This could be the most important period of David Hess’s baseball career. After dominating Triple-A in six starts this season, he earned a promotion to Baltimore this May to take over Chris Tillman’s spot in the Orioles starting rotation. Hess had early success, delivering four “quality starts” in his first five trips to the mound. Since then, he has struggled, allowing 15 runs over his last 12 innings, including a tough outing against the Braves on Sunday. How he responds to these recent struggles will go a long way towards determining what his role on this Orioles team will be in the future.
From May 25 through June 6, Hess was on a stretch where he threw 18.2 innings, gave up two runs, allowed 13 hits, walked six and struck out nine. Those numbers won’t jump off the page at you, but for a 24-year-old rookie that had little fanfare surrounding his call-up, it was a pleasant surprise. Suddenly, the O’s 2019 rotation was taking shape, and not all hope seemed lost. Now, Hess is in the midst of this three-start period that was mentioned earlier, and more questions have arose.
More than anything else, there must be concerns surrounding the rate at which opposing hitters are making contact against Hess. He is striking out just 5.23 hitters per nine innings, which is, ya know, not great. According to FanGraphs, hitters are making contact on 84 percent of all swings (70.8 percent out of the strike zone, 90.1 percent in the strike zone), and they have a .272 batting average against.
When hitters are making contact, they are putting the ball in the air a ton against Hess. His 47.5 percent fly ball rate would be in the top five of MLB if he had thrown enough innings to qualify for league leaderboards. That is not necessarily a bad thing. Justin Verlander (56.5 percent) and Max Scherzer (47.3 percent) both have huge fly ball rates, and their careers have panned out pretty well.
Of course, there are many varieties of fly balls. We can turn to Statcast to gain a little clarity on that front. The average launch angle against Hess is 20.1 degrees, well above the 10.8 degree league average. By itself that doesn’t matter much, but when you add in an average exit velocity of 88.2 mph (league average: 87.3) it becomes a touch more concerning. On top of that, 10.5 percent of batted balls against Hess have been “barreled”. In short, Hess allows hard contact in the air far too often, and it will continue to get him into trouble.
Hess’s MLB Pipeline profile currently says “Questions remain about whether Hess, with his high-effort delivery and lack of an out pitch, can remain a starter. It’s long been thought that his stuff would play up in short bursts out of the bullpen.”
Since Hess has not come out of the bullpen yet this season, it’s impossible to know whether that statement is true or not. What we can say is that not even the first time through a batting order has been easy for the rookie.
When hitters first see Hess in a game, they are hitting .258/.319/.530, which has worked out to a 5.29 ERA. The second time through the order, they get on base more but hit for less power (.258/.361/.435, 2.81 ERA). The third time is a disaster (.314/.351/.559, 10.80 ERA), but that’s not abnormal.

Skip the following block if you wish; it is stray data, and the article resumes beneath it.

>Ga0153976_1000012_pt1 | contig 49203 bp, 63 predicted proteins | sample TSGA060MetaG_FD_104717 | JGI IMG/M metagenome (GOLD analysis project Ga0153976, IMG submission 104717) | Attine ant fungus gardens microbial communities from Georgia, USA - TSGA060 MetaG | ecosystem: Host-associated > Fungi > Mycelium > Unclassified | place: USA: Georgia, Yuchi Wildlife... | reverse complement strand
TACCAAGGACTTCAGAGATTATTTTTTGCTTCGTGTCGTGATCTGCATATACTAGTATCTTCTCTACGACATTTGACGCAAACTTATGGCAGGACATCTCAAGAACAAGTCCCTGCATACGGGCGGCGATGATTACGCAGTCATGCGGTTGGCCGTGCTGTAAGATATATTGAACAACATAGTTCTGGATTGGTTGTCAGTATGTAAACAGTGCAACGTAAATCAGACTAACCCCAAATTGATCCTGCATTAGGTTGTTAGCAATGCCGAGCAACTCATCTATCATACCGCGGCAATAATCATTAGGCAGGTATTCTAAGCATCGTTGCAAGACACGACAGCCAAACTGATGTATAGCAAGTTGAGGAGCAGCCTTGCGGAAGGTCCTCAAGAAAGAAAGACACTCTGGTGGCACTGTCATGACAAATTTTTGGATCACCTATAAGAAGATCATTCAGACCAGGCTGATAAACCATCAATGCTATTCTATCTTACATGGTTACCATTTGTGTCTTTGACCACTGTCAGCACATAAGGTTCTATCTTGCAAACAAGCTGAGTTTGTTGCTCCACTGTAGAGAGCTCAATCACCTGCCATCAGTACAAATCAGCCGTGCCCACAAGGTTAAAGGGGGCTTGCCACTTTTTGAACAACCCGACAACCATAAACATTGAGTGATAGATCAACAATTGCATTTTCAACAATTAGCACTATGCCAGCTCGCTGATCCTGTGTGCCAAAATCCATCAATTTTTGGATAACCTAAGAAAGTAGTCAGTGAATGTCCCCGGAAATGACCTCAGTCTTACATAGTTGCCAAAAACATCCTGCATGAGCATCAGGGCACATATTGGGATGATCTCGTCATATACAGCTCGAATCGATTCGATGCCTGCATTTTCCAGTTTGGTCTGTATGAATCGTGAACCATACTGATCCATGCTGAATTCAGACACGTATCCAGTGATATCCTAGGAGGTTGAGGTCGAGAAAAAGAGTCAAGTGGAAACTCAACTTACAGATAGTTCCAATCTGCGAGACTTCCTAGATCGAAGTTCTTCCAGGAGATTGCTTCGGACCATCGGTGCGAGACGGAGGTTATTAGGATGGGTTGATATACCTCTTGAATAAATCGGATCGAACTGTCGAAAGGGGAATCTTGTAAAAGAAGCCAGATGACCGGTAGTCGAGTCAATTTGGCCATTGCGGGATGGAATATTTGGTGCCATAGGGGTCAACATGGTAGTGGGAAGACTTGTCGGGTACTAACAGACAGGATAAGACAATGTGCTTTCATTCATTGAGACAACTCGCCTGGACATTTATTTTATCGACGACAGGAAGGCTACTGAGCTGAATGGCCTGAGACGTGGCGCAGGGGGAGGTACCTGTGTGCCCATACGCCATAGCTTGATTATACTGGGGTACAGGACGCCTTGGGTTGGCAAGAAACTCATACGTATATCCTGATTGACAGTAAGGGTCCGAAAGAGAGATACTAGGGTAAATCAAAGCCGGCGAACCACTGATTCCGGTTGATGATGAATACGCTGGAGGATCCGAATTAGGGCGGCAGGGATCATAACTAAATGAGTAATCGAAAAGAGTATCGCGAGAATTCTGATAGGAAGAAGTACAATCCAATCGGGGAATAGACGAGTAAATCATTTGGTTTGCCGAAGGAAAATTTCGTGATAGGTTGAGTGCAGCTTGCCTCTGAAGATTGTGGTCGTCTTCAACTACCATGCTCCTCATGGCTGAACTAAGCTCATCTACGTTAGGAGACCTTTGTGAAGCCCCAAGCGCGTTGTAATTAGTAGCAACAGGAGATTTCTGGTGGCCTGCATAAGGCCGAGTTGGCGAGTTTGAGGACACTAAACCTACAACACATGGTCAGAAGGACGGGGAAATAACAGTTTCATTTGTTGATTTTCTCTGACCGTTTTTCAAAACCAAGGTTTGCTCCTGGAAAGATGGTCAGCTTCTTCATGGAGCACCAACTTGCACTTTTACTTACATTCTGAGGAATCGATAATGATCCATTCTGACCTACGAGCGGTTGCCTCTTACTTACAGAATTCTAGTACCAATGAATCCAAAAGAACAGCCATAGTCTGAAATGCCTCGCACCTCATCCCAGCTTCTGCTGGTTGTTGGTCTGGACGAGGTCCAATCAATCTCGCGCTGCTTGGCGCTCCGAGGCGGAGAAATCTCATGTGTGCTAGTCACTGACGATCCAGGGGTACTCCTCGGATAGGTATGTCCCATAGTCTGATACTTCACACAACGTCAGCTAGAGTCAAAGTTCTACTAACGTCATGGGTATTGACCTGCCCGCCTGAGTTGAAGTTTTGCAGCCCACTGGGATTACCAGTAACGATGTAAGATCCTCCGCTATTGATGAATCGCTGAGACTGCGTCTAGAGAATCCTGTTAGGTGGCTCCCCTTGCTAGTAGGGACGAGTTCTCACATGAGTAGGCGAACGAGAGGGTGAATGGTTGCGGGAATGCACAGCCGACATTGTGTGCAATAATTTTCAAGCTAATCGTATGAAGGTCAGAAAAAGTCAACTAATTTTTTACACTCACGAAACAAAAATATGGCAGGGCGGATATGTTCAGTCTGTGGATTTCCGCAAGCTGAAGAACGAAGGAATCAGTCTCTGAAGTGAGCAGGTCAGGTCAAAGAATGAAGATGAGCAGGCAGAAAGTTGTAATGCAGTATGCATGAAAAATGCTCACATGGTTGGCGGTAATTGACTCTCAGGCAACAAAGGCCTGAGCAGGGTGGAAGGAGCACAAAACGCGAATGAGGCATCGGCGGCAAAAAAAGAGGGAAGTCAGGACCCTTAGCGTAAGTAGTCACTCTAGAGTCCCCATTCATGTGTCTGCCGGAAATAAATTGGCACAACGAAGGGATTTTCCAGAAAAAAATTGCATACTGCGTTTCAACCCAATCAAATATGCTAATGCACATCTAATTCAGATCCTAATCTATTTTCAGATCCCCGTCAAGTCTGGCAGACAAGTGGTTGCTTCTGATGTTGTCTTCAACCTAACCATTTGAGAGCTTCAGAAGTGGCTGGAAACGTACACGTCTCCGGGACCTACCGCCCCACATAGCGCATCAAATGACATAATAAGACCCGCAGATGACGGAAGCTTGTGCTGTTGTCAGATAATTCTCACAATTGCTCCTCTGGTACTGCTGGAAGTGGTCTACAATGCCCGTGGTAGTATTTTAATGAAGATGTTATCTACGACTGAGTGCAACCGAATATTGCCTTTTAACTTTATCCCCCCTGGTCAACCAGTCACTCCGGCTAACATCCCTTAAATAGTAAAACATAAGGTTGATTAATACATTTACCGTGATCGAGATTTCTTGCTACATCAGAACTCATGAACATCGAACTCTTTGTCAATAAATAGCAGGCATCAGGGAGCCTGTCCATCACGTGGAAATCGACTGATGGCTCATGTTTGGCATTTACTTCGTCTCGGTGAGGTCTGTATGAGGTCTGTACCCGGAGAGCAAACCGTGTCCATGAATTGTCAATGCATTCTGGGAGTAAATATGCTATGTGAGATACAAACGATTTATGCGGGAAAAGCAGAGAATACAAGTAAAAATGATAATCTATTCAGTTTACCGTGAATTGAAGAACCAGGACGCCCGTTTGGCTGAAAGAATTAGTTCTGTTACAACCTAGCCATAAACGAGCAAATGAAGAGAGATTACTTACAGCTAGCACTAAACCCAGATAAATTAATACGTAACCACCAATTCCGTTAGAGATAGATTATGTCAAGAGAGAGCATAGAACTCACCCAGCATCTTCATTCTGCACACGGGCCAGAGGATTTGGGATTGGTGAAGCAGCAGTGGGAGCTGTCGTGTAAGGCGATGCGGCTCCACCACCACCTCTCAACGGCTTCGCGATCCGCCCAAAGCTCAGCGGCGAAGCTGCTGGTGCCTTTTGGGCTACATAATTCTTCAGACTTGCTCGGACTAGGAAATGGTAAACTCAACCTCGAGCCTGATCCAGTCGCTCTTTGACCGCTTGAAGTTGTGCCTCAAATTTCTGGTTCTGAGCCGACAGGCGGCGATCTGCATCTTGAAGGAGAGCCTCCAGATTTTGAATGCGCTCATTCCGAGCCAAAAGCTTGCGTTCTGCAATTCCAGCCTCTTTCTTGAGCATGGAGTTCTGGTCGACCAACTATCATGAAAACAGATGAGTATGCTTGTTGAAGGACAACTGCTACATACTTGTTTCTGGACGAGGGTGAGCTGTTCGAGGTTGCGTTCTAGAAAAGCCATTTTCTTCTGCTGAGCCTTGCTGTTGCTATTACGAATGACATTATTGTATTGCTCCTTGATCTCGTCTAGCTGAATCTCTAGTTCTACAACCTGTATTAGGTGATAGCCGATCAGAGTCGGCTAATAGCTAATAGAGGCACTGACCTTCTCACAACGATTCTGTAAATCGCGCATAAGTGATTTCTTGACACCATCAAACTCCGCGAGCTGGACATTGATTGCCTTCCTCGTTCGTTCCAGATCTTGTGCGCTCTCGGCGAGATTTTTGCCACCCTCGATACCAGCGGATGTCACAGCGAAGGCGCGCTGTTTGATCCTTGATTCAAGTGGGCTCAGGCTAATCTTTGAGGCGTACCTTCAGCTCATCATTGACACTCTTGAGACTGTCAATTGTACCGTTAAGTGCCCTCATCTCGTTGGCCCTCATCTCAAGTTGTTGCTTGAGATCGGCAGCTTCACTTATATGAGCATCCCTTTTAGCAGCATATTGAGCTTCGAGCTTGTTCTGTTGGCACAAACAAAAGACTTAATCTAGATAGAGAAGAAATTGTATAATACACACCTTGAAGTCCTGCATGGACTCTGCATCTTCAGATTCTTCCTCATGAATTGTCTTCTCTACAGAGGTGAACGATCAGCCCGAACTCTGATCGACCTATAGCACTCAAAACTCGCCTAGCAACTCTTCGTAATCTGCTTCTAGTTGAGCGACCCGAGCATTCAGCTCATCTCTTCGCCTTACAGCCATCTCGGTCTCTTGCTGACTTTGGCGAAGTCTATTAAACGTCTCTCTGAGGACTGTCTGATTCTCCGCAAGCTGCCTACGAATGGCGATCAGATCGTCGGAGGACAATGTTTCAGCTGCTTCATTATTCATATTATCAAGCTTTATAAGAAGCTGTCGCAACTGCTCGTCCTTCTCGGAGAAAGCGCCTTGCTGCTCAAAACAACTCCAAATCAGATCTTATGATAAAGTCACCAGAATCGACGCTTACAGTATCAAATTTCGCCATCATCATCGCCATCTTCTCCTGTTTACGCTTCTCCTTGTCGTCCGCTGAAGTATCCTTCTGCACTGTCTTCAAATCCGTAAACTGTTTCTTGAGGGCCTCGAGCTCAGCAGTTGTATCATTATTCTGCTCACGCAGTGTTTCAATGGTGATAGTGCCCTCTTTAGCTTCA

Going back to FanGraphs again, Hess’s fastball grades out as his least effective pitch (-7.8 runs above average), and he throws it a good amount (61 percent of the time). It would be interesting to pull Hess back to just an inning or two at a time. It could allow him to throw a little harder — he has the ability to get his fastball into the mid-90s — and further improve his plus-slider (3.8 runs above average).
There is another clear split developing in Hess’s game that would benefit him in a relief role. So far, the right-handed pitcher has performed much better against right-handed batters. They are hitting .237/.318/.467 against him while lefties are teeing off to the tune of a .299/.365/.529 line.
While Hess’ future may very well be in the Baltimore bullpen, it’s too early to pull that emergency valve. He’s hit a rough patch in his young career; that’s for sure. But he has also shown enough promise that he deserves to continue on in the starting rotation for now and try to work through some things. Should he continue to struggle, the better move may be to send him back to Norfolk to continue starting while giving someone like Yefry Ramirez or even Jimmy Yacabonis an extended look in the bigs. If the issues continue with the Tides, perhaps a future in the bullpen would be best.
The Orioles train wreck of a season is not without its benefits. This team is not going to compete for a playoff spot. As such, they do not need to handle every game as if it is make-or-break. Instead, they can slow play it. Some of the organization’s more promising young talent can be allowed to develop and learn some hard lessons without the pressure of being immediately demoted for the slightest of miscues.
Hess is bad right now, but it doesn’t mean he won’t get better. At the moment, he looks more likely to become a Mike Wright Jr. than a future Dylan Bundy. The truth is that his career will likely (hopefully!) fall somewhere in between, and that’s OK. Organizational pitching depth is something that the Orioles have lacked for several years. If Hess can correct some of the things that currently plague him and become a useful spot starter, that’s worth something.
What the Orioles should not do is allow Tillman to return from whatever it is that ails him and rip starts away from Hess. It would be undeserved and only further prove to players on the fringes of the roster that it doesn’t always matter how well you play. This club has favorite players, and they will try to shoehorn them back into the Baltimore picture no matter what.